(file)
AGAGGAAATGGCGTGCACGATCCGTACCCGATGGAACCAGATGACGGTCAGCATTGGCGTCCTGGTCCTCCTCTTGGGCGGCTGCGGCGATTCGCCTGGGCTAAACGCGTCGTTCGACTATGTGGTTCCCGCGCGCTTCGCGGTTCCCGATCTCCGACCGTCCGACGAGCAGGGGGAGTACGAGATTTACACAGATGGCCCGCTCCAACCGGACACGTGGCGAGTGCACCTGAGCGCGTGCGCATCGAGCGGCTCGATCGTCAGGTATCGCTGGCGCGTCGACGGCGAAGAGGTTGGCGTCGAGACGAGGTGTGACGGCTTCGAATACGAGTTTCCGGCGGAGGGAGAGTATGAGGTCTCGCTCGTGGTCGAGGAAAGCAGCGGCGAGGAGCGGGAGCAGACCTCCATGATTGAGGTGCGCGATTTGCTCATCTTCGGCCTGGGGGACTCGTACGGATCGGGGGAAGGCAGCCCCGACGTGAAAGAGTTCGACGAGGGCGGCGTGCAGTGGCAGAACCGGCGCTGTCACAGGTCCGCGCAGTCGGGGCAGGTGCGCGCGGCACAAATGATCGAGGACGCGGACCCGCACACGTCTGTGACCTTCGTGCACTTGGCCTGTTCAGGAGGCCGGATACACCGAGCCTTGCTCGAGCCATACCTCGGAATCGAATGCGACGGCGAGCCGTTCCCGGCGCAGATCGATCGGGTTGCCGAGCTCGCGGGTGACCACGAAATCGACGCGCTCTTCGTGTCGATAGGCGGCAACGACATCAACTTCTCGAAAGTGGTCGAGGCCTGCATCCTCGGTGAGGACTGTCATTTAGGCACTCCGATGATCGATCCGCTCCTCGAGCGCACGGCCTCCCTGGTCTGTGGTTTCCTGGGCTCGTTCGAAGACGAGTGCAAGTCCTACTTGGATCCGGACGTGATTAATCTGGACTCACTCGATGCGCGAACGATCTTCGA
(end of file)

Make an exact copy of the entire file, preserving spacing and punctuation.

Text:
AGAGGAAATGGCGTGCACGATCCGTACCCGATGGAACCAGATGACGGTCAGCATTGGCGTCCTGGTCCTCCTCTTGGGCGGCTGCGGCGATTCGCCTGGGCTAAACGCGTCGTTCGACTATGTGGTTCCCGCGCGCTTCGCGGTTCCCGATCTCCGACCGTCCGACGAGCAGGGGGAGTACGAGATTTACACAGATGGCCCGCTCCAACCGGACACGTGGCGAGTGCACCTGAGCGCGTGCGCATCGAGCGGCTCGATCGTCAGGTATCGCTGGCGCGTCGACGGCGAAGAGGTTGGCGTCGAGACGAGGTGTGACGGCTTCGAATACGAGTTTCCGGCGGAGGGAGAGTATGAGGTCTCGCTCGTGGTCGAGGAAAGCAGCGGCGAGGAGCGGGAGCAGACCTCCATGATTGAGGTGCGCGATTTGCTCATCTTCGGCCTGGGGGACTCGTACGGATCGGGGGAAGGCAGCCCCGACGTGAAAGAGTTCGACGAGGGCGGCGTGCAGTGGCAGAACCGGCGCTGTCACAGGTCCGCGCAGTCGGGGCAGGTGCGCGCGGCACAAATGATCGAGGACGCGGACCCGCACACGTCTGTGACCTTCGTGCACTTGGCCTGTTCAGGAGGCCGGATACACCGAGCCTTGCTCGAGCCATACCTCGGAATCGAATGCGACGGCGAGCCGTTCCCGGCGCAGATCGATCGGGTTGCCGAGCTCGCGGGTGACCACGAAATCGACGCGCTCTTCGTGTCGATAGGCGGCAACGACATCAACTTCTCGAAAGTGGTCGAGGCCTGCATCCTCGGTGAGGACTGTCATTTAGGCACTCCGATGATCGATCCGCTCCTCGAGCGCACGGCCTCCCTGGTCTGTGGTTTCCTGGGCTCGTTCGAAGACGAGTGCAAGTCCTACTTGGATCCGGACGTGATTAATCTGGACTCACTCGATGCGCGAACGATCTTCGA